Together, let us confess, let us lament, and let us learn so that we might more fully live into Christ's commandment to love God and to love our neighbor as Christ loves us.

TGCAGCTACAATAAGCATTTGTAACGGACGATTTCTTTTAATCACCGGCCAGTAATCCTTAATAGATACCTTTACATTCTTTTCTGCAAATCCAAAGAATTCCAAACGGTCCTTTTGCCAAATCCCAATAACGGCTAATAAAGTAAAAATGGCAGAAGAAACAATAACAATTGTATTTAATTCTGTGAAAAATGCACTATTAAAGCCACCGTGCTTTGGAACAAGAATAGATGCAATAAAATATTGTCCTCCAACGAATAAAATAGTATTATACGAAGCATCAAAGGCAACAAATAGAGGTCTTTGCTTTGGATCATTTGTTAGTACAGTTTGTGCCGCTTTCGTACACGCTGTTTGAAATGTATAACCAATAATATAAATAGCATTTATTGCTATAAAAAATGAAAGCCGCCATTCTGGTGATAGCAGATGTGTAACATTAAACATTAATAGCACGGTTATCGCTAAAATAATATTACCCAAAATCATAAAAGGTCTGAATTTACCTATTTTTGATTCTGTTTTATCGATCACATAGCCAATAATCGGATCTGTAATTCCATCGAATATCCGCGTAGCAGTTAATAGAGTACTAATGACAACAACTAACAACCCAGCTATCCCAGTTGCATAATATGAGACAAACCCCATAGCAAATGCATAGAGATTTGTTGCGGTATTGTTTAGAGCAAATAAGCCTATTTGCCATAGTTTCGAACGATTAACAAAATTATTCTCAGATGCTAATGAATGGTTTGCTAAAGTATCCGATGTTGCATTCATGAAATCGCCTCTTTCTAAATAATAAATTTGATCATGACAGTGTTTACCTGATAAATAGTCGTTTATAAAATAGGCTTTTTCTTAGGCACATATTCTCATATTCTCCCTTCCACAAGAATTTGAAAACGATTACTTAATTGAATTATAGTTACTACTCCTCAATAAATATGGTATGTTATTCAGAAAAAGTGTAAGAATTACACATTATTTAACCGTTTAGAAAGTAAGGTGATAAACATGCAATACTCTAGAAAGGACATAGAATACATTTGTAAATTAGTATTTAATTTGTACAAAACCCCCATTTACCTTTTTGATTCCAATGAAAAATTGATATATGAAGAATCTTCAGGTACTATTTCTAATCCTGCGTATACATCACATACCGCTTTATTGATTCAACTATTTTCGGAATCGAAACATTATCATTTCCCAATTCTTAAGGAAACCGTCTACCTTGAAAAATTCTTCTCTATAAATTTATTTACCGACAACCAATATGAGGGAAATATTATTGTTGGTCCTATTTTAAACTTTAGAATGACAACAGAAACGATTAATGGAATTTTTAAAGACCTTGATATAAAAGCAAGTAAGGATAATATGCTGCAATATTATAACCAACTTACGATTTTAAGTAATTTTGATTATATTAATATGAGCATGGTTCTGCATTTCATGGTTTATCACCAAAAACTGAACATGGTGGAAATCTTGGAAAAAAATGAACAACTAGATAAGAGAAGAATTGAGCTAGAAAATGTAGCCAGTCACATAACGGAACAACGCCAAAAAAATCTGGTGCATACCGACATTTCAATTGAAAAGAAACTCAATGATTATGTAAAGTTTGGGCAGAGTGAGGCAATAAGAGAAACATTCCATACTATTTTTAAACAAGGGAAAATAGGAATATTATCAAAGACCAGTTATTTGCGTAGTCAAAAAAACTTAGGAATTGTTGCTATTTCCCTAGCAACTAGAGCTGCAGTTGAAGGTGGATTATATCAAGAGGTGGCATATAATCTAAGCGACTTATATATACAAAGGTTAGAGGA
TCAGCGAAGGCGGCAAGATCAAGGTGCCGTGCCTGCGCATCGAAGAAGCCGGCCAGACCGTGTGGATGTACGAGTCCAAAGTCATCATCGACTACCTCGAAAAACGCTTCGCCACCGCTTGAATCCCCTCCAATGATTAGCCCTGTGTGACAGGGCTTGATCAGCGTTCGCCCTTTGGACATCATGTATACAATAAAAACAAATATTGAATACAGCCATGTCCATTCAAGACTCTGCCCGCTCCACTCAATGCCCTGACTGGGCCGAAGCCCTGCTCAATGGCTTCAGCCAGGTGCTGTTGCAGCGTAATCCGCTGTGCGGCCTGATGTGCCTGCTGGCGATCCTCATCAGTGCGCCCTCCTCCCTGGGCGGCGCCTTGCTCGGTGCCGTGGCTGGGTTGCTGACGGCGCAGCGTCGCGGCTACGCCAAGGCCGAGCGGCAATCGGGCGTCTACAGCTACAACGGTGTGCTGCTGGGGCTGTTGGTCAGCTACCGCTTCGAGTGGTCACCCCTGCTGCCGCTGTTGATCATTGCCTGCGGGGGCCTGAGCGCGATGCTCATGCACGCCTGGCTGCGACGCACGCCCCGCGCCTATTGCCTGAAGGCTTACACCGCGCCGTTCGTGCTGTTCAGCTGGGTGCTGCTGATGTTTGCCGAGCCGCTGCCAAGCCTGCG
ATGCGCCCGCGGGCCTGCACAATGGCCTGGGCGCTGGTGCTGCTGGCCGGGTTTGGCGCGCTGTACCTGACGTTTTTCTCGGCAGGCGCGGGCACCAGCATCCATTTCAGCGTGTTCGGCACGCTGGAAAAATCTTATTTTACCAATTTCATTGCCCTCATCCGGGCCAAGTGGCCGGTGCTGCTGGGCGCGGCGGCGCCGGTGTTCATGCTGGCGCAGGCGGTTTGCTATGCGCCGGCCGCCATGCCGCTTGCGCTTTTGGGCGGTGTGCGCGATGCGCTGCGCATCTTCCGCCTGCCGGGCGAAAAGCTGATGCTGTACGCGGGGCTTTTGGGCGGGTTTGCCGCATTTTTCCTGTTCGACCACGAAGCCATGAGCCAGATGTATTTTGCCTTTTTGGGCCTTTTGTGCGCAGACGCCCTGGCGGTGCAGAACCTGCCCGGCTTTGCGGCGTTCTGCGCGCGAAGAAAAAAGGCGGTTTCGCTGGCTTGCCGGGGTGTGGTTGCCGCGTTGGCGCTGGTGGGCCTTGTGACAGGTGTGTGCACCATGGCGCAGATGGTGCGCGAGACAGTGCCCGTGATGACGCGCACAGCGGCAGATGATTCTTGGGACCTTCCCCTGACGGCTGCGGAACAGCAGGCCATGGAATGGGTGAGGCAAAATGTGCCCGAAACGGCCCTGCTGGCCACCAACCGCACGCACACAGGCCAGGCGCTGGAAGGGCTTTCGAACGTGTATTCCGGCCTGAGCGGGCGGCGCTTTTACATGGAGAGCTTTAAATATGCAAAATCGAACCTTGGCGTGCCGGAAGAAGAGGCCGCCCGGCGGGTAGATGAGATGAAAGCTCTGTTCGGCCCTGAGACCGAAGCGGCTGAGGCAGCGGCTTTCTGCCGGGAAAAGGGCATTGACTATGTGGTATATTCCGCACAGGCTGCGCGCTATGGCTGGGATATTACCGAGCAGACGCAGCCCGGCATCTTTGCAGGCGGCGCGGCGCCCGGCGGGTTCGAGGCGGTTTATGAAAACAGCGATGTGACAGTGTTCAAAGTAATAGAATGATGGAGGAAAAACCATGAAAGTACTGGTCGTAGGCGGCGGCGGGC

As a predominantly white community, we have more to do as anti-racist community of faith. We have more bias to unearth. We have more fear to quell, more false anxiety to quiet, more uncomfortable conversations to have with white siblings about what we can do to eliminate white supremacy. And, friends, this is our work as white people to do – it is not the responsibility of people of color to educate us about our bias, about our racism. While we need to read authors of color, listen to the perspectives of people of color, it’s not the responsibility of people of color to tell us how not to be racist. We need to root that out ourselves – understanding what it means for us to confess our complicity. We need to reject white cultural norms that value civility and niceness over speaking out about racially biased thoughts and actions when we see them expressed by white people we know and love. And we need to live with humility, being open to others calling us out on our own expressions of white privilege and racism. Jesus engaged with the world, not by being nice, but with radical love and truth telling to bring people ever closer to the kingdom of God. And, the other Advocate that accompanies us, it is the Holy Spirit – a fire that transcends place and placidness.